Looping in the Ontario Science Centre

As if the spa wasn’t enough, former councillor Ana Bailao suggested moving the Ontario Science Centre to Ontario Place in order to free up space for housing near Don Mills and Eglinton. Earlier this week, the Ford government announced their plan to do just that, as well as the plan to demolish the old building. While leading progressive candidates Josh Matlow and Olivia Chow condemned both the Science Centre move and Therme spa, you know the move is a shitty idea when even conservative candidates like Anthony Furey – a former Toronto Sun columnist – claimed it “stinks of high heaven”. A petition was started less than a week ago to oppose the Science Centre move and already it has over 13,000 signatures!

High Park Movement Strategy

Before we let Ontario Place dominate the discussion, let’s shift focus to a different public space issue the City of Toronto has more direct control over. Motion IE3.7 about the High Park Movement Strategy confirmed that High Park would only see West Road and parts of Colborne Lodge Drive permanently closed to motor vehicles, while the park would only be fully car-free on Sundays. This is despite the popularity of car-free weekends and the community preference of a car-free High Park as I reported in an earlier post.

Staff recommended layout of High Park per an earlier Toronto Star article

If you haven’t already done so, please join the over 2000 people who signed the petition supporting a Car Free High Park, as well as e-mail iec@toronto.ca by Tuesday, April 25 at 4:30 PM to show your support for the car-free option. Don't forget to CC your councillor. The Car Free High Park Coalition will be hosting a picnic and walk this Saturday at 12:00 PM which I encourage you to check out.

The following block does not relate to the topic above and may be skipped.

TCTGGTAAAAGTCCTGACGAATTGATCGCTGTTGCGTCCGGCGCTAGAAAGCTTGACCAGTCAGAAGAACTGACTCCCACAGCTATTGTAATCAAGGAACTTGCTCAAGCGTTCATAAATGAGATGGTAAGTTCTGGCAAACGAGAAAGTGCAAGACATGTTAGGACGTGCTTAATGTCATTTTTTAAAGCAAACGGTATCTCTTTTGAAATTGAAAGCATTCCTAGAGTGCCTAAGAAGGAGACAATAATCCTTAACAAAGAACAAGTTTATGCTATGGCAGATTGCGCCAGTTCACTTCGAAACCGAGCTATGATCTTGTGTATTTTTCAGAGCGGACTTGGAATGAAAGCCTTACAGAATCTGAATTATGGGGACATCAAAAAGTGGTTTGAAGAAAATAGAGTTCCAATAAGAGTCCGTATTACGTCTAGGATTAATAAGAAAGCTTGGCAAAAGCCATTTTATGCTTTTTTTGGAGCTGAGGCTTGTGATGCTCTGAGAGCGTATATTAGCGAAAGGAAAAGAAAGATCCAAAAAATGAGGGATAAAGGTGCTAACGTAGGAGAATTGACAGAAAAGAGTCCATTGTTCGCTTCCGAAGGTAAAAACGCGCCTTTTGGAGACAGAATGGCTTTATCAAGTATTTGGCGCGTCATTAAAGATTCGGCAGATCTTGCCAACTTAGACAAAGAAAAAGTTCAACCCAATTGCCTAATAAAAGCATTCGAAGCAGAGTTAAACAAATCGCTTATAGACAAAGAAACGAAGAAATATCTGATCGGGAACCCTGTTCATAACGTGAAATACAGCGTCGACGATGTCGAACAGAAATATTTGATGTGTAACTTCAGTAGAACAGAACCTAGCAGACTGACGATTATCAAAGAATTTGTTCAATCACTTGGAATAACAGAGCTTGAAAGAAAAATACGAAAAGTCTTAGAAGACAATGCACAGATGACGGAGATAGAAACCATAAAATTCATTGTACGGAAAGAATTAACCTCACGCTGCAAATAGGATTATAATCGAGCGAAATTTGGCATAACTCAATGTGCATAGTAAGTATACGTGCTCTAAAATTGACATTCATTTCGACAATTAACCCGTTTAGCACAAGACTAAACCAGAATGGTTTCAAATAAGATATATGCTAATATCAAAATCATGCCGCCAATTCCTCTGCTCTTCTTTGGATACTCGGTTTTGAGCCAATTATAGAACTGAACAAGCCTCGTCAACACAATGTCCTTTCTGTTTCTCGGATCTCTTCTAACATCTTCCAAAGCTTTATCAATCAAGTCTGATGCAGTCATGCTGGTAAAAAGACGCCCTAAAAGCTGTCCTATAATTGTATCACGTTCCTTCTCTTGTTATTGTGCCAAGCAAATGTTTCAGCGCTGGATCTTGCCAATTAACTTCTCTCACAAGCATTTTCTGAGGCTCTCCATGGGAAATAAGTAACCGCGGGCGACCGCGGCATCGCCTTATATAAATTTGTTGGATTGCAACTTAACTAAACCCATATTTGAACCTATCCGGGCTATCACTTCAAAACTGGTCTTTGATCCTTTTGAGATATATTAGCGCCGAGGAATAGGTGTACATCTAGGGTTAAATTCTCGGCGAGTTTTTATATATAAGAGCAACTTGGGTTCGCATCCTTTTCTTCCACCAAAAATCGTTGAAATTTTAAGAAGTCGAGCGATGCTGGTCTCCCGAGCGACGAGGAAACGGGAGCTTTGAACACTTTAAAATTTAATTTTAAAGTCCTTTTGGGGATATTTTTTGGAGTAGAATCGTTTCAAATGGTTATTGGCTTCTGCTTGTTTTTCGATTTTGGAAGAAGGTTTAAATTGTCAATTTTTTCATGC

Kensington Safe Streets

Earlier today, Toronto’s Pedestrian and Cycling Unit posted on their Twitter feed an updated proposal for Kensington Market which will have a public drop-in event on Thursday, May 4 (11 AM – 8 PM) at 21 Nassau Street and comments are due on Thursday, May 18. Last summer, I had reported that only one block of Baldwin Avenue was proposed to be fully pedestrianized which would have amounted to a missed opportunity. While the latest proposal may appear to show even less pure pedestrian space on Baldwin Avenue, there is a need to instead look at the new thru traffic layout which presents the greatest danger to pedestrians.